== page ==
But I need to get to the real news in this Politico story, which is buried several paragraphs deep. We're told upfront that Sinema considers the top Republican leaders in the Senate to be boon companions, even though she's not planning to switch parties.
Watch the Senate floor enough and you'll notice Sen. Kyrsten Sinema regularly chatting with Mitch McConnell and his top deputy John Thune. Republicans have even tried to recruit her to their conference, and throw the Senate to the GOP.The friendship with McConnell, we're assured, is merely because he's a delightful raconteur.
Don't worry though, Democrats: Sinema's not becoming a Republican.
Sinema also revealed why she’s constantly spotted on the floor chatting with GOP leader McConnell: “He has a dry sense of humor. It's underrated.”(This "human who has friends" seems to have few friends who are Democrats. Apparently no member of her own party is as much of a scintillating wit as ... Mitch McConnell.)
... She insists those relationships are not transactional but instead reflect the fact that “I’m a human who has friends.”
So Sinema hangs with Republicans, but won't try to become one. However, we're informed of this well into the story:
Sen. John Cornyn (R-Texas), a prospective successor to McConnell, went as far as to say he “would be surprised if Republicans tried to unseat her” in 2024 if she runs.This is news. Assuming Sinema either survives a Democratic primary in 2024 or runs as an independent, the GOP might just take a dive and let her win.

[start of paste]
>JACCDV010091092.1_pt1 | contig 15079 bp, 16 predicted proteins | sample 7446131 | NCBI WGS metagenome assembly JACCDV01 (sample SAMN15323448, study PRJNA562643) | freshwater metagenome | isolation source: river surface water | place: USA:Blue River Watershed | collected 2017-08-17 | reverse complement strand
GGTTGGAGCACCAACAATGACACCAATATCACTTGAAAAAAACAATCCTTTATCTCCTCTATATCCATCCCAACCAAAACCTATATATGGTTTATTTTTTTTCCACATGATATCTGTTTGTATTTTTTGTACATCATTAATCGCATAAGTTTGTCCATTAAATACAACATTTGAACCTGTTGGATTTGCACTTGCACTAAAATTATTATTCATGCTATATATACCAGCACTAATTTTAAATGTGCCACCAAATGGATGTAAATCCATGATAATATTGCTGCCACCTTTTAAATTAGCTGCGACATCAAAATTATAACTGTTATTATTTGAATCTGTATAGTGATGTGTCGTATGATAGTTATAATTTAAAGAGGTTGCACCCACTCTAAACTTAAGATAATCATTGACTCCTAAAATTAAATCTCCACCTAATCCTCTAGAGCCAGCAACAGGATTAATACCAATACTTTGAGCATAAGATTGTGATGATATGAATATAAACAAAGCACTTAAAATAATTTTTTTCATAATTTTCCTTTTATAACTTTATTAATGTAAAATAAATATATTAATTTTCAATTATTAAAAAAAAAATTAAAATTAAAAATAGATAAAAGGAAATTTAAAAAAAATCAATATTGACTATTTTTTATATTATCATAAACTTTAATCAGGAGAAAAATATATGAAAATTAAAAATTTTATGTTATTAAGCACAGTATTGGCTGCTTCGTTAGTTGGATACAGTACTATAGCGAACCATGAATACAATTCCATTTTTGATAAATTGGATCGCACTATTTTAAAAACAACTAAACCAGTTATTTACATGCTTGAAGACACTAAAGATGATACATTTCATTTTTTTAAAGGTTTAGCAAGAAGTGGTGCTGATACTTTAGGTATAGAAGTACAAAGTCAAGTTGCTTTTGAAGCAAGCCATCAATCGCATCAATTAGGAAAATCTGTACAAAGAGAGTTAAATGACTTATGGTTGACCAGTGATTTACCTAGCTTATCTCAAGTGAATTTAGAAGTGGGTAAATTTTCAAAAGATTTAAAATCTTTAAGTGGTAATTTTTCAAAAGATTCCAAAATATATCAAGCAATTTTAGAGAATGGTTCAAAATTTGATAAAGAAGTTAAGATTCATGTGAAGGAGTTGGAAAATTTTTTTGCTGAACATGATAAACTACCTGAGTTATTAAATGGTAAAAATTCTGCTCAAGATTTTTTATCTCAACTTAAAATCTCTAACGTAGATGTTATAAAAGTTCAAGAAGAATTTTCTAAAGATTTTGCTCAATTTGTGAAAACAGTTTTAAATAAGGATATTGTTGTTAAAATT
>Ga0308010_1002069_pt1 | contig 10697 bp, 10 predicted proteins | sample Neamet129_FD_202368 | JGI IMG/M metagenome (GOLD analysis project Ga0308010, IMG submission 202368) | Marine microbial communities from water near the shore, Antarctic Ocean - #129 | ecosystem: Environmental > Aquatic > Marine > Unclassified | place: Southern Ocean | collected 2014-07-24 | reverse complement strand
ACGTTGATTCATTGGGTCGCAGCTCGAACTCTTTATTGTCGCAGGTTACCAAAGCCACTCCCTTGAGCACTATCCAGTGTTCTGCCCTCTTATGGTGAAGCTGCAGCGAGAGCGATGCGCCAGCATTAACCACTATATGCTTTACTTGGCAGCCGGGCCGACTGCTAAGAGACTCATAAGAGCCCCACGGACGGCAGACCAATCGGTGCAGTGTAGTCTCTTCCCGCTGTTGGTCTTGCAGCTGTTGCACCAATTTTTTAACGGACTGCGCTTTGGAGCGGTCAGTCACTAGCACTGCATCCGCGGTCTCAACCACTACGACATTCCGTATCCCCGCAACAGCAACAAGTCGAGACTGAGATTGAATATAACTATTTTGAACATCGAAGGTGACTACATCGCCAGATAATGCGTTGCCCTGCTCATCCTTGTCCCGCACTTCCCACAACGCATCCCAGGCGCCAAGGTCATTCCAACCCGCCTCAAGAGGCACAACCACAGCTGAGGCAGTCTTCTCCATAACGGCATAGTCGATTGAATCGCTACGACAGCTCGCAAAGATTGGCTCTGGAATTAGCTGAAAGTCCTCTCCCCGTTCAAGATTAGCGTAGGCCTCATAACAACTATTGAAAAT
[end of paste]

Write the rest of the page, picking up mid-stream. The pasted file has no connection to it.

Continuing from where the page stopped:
That, of course, is what happened in Connecticut in 2006, when Senator Joe Lieberman, running for reelection and still a big supporter of George W. Bush's war in Iraq, lost the Democratic primary and then ran as an independent: The Republican candidate, Alan Schlesinger, all but disappeared, spending only $38,001 on the race (Lieberman and Democratic nominee Ned Lamont each spent millions). In Arizona three years from now, Republicans might well decide to save their money and nod-and-wink to their voters that they should support Sinema, too. (Expect her to make frequent appearances on Fox News during the general election capmaign.)
Why not? On the one thing Republicans really care about -- pampering rich people -- Sinema is in complete agreement with their party. And if she runs indie and they need her in order to attain a Senate majority, I'm sure she'll agree to caucus with them once she's safely reelected. Just don't ask her during the campaign whether she might do that -- she'll undoubtedly say it's a rude question and she's entitled to her privacy.
Asked @JohnCornyn about this a moment ago and he clarified that the GOP WILL support a candidate to defeat @SenatorSinema in 2024.— Sahil Kapur (@sahilkapur) November 17, 2021
“Oh yeah,” he says. “Inevitably.”
He adds: “I do appreciate Sen. Sinema working constructively in a bipartisan way to get some things done.” https://t.co/dI6lftETWf
Technically, Republicans offered some support to Alan Schlesinger in Connecticut in '06, so we'll see what this really means.